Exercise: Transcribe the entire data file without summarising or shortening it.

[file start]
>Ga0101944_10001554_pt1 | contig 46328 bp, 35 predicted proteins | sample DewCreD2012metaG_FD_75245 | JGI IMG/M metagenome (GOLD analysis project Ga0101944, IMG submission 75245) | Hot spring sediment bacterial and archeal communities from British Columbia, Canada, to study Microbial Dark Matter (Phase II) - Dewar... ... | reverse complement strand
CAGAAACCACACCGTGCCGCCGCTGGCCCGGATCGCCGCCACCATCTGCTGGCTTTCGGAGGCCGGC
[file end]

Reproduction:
>Ga0101944_10001554_pt1 | contig 46328 bp, 35 predicted proteins | sample DewCreD2012metaG_FD_75245 | JGI IMG/M metagenome (GOLD analysis project Ga0101944, IMG submission 75245) | Hot spring sediment bacterial and archeal communities from British Columbia, Canada, to study Microbial Dark Matter (Phase II) - Dewar... ... | reverse complement strand
CAGAAACCACACCGTGCCGCCGCTGGCCCGGATCGCCGCCACCATCTGCTGGCTTTCGGAGGCCGGC